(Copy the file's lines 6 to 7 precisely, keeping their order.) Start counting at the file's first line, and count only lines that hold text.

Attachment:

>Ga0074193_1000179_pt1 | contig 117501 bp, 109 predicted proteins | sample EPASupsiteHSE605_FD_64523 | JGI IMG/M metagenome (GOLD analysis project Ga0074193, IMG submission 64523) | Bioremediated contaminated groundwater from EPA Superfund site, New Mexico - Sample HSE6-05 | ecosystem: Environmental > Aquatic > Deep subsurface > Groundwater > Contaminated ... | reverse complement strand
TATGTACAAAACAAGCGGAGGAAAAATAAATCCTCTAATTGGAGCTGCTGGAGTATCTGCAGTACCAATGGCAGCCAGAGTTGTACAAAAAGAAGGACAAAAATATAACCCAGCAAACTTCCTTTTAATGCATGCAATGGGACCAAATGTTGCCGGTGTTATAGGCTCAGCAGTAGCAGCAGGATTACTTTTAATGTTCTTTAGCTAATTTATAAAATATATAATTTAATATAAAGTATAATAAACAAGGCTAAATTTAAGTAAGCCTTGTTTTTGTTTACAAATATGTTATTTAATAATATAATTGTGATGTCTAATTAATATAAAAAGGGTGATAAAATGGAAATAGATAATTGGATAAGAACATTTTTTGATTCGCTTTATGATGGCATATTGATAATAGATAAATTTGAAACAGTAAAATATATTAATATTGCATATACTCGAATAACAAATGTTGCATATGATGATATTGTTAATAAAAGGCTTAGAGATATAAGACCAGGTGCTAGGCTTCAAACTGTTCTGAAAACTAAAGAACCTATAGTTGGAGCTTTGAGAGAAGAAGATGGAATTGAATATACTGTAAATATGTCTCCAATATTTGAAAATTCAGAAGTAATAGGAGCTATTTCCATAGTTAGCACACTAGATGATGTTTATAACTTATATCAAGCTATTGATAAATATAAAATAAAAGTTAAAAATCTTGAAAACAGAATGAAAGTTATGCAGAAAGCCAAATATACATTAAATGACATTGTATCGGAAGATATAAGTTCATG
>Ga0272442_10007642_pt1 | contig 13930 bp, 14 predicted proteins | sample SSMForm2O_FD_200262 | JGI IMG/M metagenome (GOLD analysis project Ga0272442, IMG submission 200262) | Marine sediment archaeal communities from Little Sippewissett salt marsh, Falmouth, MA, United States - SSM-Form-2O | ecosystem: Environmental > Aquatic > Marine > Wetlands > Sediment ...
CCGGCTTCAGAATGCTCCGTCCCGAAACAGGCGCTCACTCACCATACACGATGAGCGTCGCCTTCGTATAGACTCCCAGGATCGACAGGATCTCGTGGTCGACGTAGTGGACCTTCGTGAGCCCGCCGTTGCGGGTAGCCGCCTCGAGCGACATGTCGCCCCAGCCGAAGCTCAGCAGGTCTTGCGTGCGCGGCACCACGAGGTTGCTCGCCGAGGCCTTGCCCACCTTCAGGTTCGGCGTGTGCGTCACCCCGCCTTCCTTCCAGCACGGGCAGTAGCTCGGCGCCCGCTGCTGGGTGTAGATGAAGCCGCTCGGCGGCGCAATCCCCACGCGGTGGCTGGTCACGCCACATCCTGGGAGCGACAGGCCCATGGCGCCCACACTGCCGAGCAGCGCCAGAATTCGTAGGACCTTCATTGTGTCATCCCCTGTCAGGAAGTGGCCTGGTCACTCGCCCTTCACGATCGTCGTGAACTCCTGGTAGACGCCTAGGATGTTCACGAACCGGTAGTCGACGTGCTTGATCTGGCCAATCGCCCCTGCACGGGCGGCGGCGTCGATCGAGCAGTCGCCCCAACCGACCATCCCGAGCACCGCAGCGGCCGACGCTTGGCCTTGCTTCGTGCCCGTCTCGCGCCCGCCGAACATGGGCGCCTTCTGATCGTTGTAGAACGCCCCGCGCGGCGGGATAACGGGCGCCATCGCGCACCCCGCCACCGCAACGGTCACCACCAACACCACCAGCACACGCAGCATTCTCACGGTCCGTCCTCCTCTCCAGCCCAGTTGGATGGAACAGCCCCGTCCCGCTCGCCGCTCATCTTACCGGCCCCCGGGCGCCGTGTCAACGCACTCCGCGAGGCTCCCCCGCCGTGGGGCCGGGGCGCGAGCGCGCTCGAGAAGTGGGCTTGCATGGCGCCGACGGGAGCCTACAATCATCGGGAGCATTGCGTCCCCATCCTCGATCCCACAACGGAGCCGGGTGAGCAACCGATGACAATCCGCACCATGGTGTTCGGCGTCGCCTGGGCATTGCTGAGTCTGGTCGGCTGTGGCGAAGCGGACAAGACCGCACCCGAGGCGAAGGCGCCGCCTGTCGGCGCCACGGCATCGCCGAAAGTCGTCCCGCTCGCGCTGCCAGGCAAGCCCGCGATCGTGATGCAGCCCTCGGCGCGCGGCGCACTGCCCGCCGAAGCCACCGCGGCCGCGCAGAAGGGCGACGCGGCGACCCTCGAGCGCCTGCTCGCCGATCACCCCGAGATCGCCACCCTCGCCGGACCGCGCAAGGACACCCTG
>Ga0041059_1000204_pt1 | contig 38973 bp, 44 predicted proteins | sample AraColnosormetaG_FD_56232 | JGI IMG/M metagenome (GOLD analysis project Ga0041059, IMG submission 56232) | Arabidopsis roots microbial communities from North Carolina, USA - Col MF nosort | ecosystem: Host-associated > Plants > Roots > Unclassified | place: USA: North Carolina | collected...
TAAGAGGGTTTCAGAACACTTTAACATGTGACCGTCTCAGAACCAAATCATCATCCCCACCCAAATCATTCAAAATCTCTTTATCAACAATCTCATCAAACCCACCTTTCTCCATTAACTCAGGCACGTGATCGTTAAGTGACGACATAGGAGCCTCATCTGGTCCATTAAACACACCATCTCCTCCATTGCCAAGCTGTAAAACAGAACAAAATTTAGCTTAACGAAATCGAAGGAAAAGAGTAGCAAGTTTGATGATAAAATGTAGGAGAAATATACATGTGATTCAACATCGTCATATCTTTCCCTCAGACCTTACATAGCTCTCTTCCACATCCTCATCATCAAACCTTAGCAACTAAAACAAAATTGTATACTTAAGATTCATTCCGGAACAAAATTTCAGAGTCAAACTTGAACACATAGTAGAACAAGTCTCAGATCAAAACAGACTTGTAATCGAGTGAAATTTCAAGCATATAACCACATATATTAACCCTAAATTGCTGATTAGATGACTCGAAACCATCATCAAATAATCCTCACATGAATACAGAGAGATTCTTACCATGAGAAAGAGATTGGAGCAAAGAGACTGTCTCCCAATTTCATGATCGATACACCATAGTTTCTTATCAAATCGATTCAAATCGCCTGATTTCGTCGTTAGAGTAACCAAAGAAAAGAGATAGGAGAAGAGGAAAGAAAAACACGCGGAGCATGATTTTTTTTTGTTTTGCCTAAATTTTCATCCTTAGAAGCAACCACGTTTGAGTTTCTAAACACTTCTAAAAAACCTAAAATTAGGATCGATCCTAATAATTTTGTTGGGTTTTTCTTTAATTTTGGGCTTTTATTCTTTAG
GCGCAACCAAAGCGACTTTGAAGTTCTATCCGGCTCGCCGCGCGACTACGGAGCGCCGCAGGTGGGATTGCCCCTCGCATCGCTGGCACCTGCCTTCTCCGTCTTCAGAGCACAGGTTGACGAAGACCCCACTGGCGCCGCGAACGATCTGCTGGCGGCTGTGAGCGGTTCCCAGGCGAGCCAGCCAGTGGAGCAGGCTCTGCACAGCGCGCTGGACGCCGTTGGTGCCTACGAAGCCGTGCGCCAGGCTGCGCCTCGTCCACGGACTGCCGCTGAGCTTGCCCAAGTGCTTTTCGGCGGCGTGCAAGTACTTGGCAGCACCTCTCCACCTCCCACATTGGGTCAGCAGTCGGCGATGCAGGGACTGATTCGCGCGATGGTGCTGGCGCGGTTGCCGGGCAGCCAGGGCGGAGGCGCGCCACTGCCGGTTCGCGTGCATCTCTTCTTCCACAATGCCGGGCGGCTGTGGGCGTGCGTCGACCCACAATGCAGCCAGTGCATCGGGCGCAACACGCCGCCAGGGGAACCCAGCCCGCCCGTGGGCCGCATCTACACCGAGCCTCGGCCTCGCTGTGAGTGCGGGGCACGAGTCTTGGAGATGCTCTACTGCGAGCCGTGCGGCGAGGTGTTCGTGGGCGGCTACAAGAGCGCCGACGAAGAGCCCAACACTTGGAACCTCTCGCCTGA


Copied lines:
TAAGAGGGTTTCAGAACACTTTAACATGTGACCGTCTCAGAACCAAATCATCATCCCCACCCAAATCATTCAAAATCTCTTTATCAACAATCTCATCAAACCCACCTTTCTCCATTAACTCAGGCACGTGATCGTTAAGTGACGACATAGGAGCCTCATCTGGTCCATTAAACACACCATCTCCTCCATTGCCAAGCTGTAAAACAGAACAAAATTTAGCTTAACGAAATCGAAGGAAAAGAGTAGCAAGTTTGATGATAAAATGTAGGAGAAATATACATGTGATTCAACATCGTCATATCTTTCCCTCAGACCTTACATAGCTCTCTTCCACATCCTCATCATCAAACCTTAGCAACTAAAACAAAATTGTATACTTAAGATTCATTCCGGAACAAAATTTCAGAGTCAAACTTGAACACATAGTAGAACAAGTCTCAGATCAAAACAGACTTGTAATCGAGTGAAATTTCAAGCATATAACCACATATATTAACCCTAAATTGCTGATTAGATGACTCGAAACCATCATCAAATAATCCTCACATGAATACAGAGAGATTCTTACCATGAGAAAGAGATTGGAGCAAAGAGACTGTCTCCCAATTTCATGATCGATACACCATAGTTTCTTATCAAATCGATTCAAATCGCCTGATTTCGTCGTTAGAGTAACCAAAGAAAAGAGATAGGAGAAGAGGAAAGAAAAACACGCGGAGCATGATTTTTTTTTGTTTTGCCTAAATTTTCATCCTTAGAAGCAACCACGTTTGAGTTTCTAAACACTTCTAAAAAACCTAAAATTAGGATCGATCCTAATAATTTTGTTGGGTTTTTCTTTAATTTTGGGCTTTTATTCTTTAG
GCGCAACCAAAGCGACTTTGAAGTTCTATCCGGCTCGCCGCGCGACTACGGAGCGCCGCAGGTGGGATTGCCCCTCGCATCGCTGGCACCTGCCTTCTCCGTCTTCAGAGCACAGGTTGACGAAGACCCCACTGGCGCCGCGAACGATCTGCTGGCGGCTGTGAGCGGTTCCCAGGCGAGCCAGCCAGTGGAGCAGGCTCTGCACAGCGCGCTGGACGCCGTTGGTGCCTACGAAGCCGTGCGCCAGGCTGCGCCTCGTCCACGGACTGCCGCTGAGCTTGCCCAAGTGCTTTTCGGCGGCGTGCAAGTACTTGGCAGCACCTCTCCACCTCCCACATTGGGTCAGCAGTCGGCGATGCAGGGACTGATTCGCGCGATGGTGCTGGCGCGGTTGCCGGGCAGCCAGGGCGGAGGCGCGCCACTGCCGGTTCGCGTGCATCTCTTCTTCCACAATGCCGGGCGGCTGTGGGCGTGCGTCGACCCACAATGCAGCCAGTGCATCGGGCGCAACACGCCGCCAGGGGAACCCAGCCCGCCCGTGGGCCGCATCTACACCGAGCCTCGGCCTCGCTGTGAGTGCGGGGCACGAGTCTTGGAGATGCTCTACTGCGAGCCGTGCGGCGAGGTGTTCGTGGGCGGCTACAAGAGCGCCGACGAAGAGCCCAACACTTGGAACCTCTCGCCTGA